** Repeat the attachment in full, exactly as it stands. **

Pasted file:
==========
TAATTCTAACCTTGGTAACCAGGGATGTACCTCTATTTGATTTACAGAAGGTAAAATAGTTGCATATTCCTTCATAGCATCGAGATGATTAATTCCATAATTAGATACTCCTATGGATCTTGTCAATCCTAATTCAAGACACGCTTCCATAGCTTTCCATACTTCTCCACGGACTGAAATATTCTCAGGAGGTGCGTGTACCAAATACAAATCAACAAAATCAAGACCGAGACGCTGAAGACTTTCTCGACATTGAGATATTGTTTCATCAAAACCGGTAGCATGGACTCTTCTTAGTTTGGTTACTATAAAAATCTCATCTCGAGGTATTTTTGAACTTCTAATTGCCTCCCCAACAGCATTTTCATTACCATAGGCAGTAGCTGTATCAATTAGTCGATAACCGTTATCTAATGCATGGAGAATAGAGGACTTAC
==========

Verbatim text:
TAATTCTAACCTTGGTAACCAGGGATGTACCTCTATTTGATTTACAGAAGGTAAAATAGTTGCATATTCCTTCATAGCATCGAGATGATTAATTCCATAATTAGATACTCCTATGGATCTTGTCAATCCTAATTCAAGACACGCTTCCATAGCTTTCCATACTTCTCCACGGACTGAAATATTCTCAGGAGGTGCGTGTACCAAATACAAATCAACAAAATCAAGACCGAGACGCTGAAGACTTTCTCGACATTGAGATATTGTTTCATCAAAACCGGTAGCATGGACTCTTCTTAGTTTGGTTACTATAAAAATCTCATCTCGAGGTATTTTTGAACTTCTAATTGCCTCCCCAACAGCATTTTCATTACCATAGGCAGTAGCTGTATCAATTAGTCGATAACCGTTATCTAATGCATGGAGAATAGAGGACTTAC